There are also frequent rapid increases in phytoplankton called algae blooms. Sometimes the species of plankton involved have toxic characteristics, which are then called toxic algae blooms, or harmful algal blooms. These are sometimes also called “red tides” because of a red or reddish brown color caused by some phytoplankton species. The blooms can kill fish and marine mammals, and cause health problems for people exposed to the water or when the blooms reach close to shore.
On the coral reefs there is an abundance of invertebrate species that use the hard surface as a place of attachment. This life attracts small fish, which attract larger predators, such as groupers, amberjack, and snappers.
The beach zone, oil and gas platforms, deep canyons, and more all add to the diversity of habitats for Gulf life. Species normally associated with land are also found here. There are turtles and birds using special adaptations for a life at sea, such as the sea turtles’ flippers and the sea birds’ “tear” glands that allow them to secrete excess salts.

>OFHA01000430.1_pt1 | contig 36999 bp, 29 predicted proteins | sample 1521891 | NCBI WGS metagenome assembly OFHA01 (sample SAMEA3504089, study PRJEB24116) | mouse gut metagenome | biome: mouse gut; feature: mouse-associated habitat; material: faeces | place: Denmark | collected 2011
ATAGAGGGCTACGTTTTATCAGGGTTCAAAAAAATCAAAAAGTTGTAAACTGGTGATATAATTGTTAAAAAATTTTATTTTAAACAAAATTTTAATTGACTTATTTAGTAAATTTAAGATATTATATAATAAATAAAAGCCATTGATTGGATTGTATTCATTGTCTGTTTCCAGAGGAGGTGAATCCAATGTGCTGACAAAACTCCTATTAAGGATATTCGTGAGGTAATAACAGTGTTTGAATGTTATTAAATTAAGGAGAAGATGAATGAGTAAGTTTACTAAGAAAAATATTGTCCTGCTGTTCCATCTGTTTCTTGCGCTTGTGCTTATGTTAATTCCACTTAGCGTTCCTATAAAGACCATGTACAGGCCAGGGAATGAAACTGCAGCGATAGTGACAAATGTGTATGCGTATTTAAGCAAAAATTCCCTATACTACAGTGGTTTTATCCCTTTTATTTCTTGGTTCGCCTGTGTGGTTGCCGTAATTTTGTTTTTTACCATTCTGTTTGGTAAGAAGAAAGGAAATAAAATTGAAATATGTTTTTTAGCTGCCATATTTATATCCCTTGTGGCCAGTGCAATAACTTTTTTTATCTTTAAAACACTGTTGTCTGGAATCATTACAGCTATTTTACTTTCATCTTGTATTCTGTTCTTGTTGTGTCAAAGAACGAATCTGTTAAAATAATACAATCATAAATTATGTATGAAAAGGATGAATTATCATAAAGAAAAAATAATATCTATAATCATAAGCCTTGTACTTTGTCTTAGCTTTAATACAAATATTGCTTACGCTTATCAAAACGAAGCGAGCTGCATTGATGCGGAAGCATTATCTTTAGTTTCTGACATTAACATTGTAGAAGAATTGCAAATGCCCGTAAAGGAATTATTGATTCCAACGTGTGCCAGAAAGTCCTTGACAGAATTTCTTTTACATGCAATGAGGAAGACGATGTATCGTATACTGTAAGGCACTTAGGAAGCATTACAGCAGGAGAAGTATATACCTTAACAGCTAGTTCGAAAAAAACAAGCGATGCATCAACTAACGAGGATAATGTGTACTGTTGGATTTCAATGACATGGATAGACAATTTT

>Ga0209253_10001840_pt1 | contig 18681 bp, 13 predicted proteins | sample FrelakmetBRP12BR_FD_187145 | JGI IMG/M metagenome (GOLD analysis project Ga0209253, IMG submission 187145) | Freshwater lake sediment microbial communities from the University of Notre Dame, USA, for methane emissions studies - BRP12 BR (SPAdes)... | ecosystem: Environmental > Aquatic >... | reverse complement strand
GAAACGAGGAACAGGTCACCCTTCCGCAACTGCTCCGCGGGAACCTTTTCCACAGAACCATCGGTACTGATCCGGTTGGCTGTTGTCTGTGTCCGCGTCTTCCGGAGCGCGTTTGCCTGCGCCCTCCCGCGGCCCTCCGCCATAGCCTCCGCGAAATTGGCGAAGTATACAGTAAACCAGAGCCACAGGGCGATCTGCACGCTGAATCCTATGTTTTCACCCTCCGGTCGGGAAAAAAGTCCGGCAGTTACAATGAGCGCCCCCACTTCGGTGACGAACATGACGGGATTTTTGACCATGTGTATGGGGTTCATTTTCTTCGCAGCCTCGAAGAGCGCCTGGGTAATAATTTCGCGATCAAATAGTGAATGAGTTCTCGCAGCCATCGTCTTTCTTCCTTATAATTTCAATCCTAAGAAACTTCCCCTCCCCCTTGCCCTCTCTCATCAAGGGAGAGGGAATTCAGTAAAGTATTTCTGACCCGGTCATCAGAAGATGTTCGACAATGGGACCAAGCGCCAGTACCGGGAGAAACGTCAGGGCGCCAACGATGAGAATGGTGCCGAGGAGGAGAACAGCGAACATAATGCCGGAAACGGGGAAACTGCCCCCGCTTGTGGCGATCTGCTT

Coral Reefs — Of the Gulf’s many ecosystems, coral reefs stand out as the most biologically diverse, productive, and complex of all. They are economically important as sources of food and medicinal products, and they provide shoreline protection in some places. They also are a source of great natural beauty and provide significant tourism opportunity. However, degradation and loss of this ecologically and economically valuable habitat is a worldwide concern. Coral reefs are among the most endangered marine ecosystems on Earth.